Regarding the monitoring and protection of land borders, after the Turkish actions in Evros and the transformation of the problem from a bilateral to an EU-Turkey one, a new 25-kilometer-long security fence is being constructed in the Evros area, in addition to the existing one, which is being reinforced where required. The completion of the project is expected within the first four months of 2021. Regarding maritime borders, a tender was carried out for the development of the National Integrated Maritime Surveillance System. The installation of the first surveillance stations is expected within 2023. In addition, the Hellenic Coast Guard acquired a number of patrol ships and boats. As a result the increased protection of the country’s sea and land borders led to a decrease of 84% in migration flows in 2020.


Regarding internal security, reference should be made, inter alia, to the following: the new planning of visible policing in order to increase the feeling of security, the armament program – after many years – for the Hellenic Police, a mild policing program with emphasis on foot patrols in cooperation with the local authorities for the prevention and control of criminal behavior, the recruitment of border guards, the restructuring of the General Secretariat for Civil Protection, the upgrading of the voluntary civil protection system, the reorganization of the Hellenic Fire Service and the full activation of the European emergency number 112, changes in penitentiary system and the creation of modern detention centers.


The National Intelligence Service (EYP), a key component of the national security architecture of any organized state, is undergoing a broad institutional and technological modernization, with an emphasis on restructuring its operational branches and contributing to the management of cyber threats. Finally, the drafting of national strategies is under way as the National Cybersecurity Strategy was completed, and the National Security Strategy and the Homeland Security Strategy are in the preparation stage. At the same time, there is progress in the implementation of the roadmap for the establishment of a National Security Council. Overall, it can hardly be disputed that the assessment is extremely positive, as, in about a year-and-a-half of this government, more has been achieved than in a decade. However, there is still much more to be done.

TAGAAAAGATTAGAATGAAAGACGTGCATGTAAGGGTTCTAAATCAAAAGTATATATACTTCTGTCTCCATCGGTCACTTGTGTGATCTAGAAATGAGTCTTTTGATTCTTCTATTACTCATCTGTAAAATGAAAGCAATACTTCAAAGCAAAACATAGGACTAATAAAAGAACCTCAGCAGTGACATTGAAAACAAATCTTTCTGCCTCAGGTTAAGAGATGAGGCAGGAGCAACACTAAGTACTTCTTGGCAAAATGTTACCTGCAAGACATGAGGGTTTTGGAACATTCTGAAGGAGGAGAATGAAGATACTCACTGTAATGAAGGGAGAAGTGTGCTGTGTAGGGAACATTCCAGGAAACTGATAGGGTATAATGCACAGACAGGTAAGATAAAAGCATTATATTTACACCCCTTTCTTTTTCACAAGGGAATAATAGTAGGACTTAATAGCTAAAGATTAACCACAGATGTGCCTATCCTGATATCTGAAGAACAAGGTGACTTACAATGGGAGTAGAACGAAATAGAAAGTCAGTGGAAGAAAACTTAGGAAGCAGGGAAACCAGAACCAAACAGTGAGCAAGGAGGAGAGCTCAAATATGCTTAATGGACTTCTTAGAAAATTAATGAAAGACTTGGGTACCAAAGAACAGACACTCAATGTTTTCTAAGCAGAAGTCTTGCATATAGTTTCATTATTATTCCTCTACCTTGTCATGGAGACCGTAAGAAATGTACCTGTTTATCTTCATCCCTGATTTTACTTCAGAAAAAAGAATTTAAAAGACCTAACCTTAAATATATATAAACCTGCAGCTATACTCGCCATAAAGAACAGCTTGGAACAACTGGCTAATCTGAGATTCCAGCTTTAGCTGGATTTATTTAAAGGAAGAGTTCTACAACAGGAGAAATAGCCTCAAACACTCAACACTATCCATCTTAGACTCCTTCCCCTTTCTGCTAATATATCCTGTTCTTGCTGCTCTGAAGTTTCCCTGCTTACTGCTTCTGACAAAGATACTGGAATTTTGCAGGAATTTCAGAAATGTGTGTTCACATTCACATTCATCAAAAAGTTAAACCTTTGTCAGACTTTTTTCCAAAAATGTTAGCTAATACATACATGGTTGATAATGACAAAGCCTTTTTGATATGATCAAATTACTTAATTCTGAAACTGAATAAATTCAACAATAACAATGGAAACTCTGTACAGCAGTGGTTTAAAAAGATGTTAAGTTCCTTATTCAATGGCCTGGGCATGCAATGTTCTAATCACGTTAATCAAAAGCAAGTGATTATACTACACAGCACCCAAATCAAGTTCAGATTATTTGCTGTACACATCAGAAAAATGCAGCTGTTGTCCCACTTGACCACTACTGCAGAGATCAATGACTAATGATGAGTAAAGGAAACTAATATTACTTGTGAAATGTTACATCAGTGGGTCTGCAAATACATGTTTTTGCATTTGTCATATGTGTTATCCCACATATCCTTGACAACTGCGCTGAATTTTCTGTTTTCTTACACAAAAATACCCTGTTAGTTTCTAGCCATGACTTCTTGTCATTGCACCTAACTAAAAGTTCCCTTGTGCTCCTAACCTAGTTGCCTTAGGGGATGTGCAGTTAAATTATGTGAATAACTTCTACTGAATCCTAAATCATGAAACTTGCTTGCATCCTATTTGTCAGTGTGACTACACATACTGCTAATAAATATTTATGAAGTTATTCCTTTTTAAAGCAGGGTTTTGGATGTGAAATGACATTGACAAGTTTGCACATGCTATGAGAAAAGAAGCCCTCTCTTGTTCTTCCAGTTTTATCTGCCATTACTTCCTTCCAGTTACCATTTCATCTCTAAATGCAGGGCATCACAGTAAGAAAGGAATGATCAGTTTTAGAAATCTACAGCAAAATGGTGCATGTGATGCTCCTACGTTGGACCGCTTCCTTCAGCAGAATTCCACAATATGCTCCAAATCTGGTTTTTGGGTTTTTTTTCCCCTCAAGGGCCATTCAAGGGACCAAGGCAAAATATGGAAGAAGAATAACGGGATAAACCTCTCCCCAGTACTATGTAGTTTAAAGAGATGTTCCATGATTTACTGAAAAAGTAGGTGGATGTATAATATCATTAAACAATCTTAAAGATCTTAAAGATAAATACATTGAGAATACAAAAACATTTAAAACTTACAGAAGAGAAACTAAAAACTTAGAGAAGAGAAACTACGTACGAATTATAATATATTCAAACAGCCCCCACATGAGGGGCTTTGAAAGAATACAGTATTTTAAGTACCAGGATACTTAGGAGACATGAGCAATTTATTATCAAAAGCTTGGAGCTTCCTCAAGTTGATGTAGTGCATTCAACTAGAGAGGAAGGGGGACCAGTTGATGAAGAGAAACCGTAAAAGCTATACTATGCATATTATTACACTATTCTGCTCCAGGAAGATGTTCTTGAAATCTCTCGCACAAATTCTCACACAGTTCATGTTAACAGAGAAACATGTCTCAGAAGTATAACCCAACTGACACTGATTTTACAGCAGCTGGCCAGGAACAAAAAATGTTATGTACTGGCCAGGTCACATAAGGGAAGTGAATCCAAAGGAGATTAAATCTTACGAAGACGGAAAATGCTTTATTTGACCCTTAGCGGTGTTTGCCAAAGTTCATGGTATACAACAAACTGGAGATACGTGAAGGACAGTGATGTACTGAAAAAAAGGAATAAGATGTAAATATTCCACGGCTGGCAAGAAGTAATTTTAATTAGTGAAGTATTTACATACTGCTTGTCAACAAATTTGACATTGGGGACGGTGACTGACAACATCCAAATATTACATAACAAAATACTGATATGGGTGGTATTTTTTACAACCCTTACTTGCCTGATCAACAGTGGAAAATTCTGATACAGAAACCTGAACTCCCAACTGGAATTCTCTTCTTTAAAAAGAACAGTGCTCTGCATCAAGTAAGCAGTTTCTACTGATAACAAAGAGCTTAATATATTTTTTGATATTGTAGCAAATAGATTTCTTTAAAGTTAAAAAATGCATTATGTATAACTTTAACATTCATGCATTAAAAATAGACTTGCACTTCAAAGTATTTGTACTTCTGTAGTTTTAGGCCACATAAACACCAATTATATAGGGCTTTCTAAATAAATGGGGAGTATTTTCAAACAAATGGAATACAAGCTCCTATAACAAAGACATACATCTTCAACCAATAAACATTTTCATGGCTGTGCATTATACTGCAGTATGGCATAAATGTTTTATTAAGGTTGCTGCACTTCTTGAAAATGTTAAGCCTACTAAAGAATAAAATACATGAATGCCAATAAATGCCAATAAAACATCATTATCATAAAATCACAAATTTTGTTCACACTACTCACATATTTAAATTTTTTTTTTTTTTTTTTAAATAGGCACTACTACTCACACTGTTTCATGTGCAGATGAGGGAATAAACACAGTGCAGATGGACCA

The road ahead

A disproportionately large portion of our resources will inevitably continue to be allocated to managing the Turkish challenge. However, we must avoid the “trap” of a unidimensional and monothematic foreign policy. Our main goal should continue to be the increase of geopolitical value and the accumulation of diplomatic assets for the country. For this purpose, the following is required:

* Launching of initiatives and active participation in EU affairs, in an effort to increase Greece’s relative weight and added value. Special reference should be made to France, a traditional ally and friend of our country, with whom we will continue to build a strategic relationship, but also to Germany, with whom our interests in the particularly important issue of European management of refugees/migration largely coincide;